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Nicolas Bourbaki said that he didn't want to appear to be a jagoff. I was going to reply to him last night that I wasn't offended, as I was only trying to clarify questions that others posted. But now I'm getting interested.

So here's a dumb question: Jakob Bernoulli studied the numbers, and they were named after him. Where did the numbers come from? That is, wasn't there an algorithm to generate the numbers in the first place?
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Old 05-31-2009, 04:04 PM
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Non-Math-type: Of course, I did. But I'm a Non-Math-type. Those equations are meaningless to me. Will you explain what Bernoulli Numbers are, in such a way that I can understand them?

Math-type: No. I'm not going to try to explain them to you. Another Non-Math-type wanted to know what they're good for, and I'd rather mock him for not seeing the beauty of Mathematics.
Are you referring to some other thread, maybe?
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Old 05-30-2009, 09:50 PM
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What makes them Bernoulli numbers? It looks like they're decreasing fractions to me.
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Old 05-31-2009, 04:20 AM
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Wait, I though Bernoulli had something to do with why the shower curtain flies in and sticks to your legs?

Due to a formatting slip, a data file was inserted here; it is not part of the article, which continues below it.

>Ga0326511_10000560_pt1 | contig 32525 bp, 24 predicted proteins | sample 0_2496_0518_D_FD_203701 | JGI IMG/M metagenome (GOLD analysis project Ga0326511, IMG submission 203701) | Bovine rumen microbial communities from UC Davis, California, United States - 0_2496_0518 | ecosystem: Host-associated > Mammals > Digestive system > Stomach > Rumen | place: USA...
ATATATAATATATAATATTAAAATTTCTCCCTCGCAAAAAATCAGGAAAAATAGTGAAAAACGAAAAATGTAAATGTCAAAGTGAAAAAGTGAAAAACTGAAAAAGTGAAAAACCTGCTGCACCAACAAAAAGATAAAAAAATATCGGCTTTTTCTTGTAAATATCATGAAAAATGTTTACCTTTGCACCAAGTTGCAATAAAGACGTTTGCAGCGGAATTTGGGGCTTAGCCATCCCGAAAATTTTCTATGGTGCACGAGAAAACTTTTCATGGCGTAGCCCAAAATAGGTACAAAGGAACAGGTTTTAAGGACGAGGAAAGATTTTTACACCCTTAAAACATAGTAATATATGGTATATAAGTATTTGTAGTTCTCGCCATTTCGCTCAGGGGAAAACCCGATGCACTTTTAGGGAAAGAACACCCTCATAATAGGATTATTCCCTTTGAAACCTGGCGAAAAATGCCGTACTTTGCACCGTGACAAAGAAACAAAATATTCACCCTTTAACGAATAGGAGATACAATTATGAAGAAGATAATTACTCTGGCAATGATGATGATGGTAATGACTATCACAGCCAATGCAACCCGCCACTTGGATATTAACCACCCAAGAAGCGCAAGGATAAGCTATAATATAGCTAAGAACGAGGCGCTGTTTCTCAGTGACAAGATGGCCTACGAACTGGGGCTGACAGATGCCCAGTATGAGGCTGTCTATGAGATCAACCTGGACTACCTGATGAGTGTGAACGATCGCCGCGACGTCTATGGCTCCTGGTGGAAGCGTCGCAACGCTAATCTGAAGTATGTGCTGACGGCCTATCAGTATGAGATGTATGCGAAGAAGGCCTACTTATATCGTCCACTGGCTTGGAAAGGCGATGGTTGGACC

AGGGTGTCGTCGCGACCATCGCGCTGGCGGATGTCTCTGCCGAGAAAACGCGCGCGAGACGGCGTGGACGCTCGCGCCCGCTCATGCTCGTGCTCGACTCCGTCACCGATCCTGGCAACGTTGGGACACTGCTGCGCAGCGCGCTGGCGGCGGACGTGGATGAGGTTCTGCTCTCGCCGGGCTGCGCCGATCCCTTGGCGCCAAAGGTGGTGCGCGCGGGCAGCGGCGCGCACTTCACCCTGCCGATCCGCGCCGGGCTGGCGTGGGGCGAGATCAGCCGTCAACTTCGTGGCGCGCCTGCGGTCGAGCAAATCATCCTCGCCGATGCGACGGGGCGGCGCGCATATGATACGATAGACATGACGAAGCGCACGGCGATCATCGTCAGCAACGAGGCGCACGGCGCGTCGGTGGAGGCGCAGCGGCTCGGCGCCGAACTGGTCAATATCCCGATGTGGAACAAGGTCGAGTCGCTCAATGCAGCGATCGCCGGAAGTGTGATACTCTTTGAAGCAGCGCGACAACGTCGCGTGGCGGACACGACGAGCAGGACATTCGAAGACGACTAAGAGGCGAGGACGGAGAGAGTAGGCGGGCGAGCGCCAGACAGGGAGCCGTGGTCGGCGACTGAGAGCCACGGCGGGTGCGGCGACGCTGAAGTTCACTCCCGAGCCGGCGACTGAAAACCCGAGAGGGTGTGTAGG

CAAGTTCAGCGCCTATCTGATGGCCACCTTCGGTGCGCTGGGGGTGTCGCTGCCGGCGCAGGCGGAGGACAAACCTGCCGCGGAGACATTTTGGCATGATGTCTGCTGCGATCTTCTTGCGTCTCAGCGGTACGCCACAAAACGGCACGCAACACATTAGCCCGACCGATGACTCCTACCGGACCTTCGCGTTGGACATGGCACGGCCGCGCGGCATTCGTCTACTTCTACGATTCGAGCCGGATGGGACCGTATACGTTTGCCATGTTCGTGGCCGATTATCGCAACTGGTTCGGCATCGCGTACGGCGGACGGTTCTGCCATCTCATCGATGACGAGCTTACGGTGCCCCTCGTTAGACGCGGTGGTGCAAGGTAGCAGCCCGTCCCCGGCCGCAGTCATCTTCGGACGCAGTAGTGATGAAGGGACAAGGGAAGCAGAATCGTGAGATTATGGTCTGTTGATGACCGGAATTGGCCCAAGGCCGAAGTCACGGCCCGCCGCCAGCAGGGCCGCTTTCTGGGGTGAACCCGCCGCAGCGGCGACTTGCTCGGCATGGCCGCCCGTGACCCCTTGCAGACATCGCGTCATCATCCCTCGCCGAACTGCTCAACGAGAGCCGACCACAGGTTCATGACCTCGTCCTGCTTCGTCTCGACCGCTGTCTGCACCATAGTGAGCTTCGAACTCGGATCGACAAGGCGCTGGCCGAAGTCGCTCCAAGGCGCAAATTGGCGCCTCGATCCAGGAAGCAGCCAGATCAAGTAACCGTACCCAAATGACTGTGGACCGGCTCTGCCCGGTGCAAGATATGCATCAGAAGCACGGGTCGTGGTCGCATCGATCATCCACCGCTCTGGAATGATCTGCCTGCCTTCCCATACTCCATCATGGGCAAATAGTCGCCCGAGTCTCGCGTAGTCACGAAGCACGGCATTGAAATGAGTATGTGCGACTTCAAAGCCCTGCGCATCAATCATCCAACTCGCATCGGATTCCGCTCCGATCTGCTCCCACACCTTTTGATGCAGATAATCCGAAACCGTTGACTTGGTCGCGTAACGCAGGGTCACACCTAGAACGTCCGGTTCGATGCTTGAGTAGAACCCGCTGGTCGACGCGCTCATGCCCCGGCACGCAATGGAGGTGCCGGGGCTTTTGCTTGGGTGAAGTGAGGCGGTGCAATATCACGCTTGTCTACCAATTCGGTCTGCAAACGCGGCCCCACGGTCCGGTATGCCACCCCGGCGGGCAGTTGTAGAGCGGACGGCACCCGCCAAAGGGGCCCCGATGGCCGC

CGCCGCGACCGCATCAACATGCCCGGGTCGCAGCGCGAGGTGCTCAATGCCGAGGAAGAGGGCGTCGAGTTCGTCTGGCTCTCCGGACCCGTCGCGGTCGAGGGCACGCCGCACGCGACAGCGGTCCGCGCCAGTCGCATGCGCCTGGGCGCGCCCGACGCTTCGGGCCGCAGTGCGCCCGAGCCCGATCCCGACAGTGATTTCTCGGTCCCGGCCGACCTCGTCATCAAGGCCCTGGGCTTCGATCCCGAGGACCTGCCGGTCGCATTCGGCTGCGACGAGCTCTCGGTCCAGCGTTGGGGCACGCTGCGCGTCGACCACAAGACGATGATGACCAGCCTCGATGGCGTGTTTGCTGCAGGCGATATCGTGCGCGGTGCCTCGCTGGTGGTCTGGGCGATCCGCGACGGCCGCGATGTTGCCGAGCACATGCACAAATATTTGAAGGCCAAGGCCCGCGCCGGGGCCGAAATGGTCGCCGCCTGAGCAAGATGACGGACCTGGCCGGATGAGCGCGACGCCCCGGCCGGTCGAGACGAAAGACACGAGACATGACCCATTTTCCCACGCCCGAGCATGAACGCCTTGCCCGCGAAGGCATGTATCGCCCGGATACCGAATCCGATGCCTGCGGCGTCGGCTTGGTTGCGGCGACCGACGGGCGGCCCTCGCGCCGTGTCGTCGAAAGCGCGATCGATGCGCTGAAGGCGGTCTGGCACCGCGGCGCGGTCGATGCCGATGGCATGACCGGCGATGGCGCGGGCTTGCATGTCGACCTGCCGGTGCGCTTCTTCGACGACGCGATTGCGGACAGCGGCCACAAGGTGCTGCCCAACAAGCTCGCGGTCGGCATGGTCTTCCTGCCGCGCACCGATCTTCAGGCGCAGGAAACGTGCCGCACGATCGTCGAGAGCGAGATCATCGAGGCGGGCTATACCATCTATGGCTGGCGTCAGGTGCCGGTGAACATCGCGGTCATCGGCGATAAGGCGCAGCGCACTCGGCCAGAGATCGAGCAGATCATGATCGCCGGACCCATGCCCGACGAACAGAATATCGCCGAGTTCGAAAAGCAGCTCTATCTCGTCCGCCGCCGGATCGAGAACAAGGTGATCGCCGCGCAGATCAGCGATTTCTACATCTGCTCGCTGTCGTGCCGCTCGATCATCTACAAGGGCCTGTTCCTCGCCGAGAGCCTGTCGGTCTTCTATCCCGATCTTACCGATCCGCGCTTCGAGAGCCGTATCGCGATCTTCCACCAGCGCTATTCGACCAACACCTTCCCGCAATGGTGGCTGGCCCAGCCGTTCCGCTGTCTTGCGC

Oh, wait, Cecil just thought it did. Never mind.
  #32  
Old 05-31-2009, 04:24 AM
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What makes them Bernoulli numbers? It looks like they're decreasing fractions to me.
Well, they are a sequence of fractions which trends broadly downwards in magnitude. But it's not just any such sequence; it's a very special one.

Part of why Bernoulli numbers are interesting is because they have many different applications, and so there are many different ways of defining them, which all end up equivalent. I'll just give one.

Consider the series 0 + 1 + 2 + 3 + ... + (X-1). As you may or may not know, this always adds up to X2/2 - X/2. That is, there some fixed polynomial which tells us the answer to the question "What's the sum of the first X many numbers?".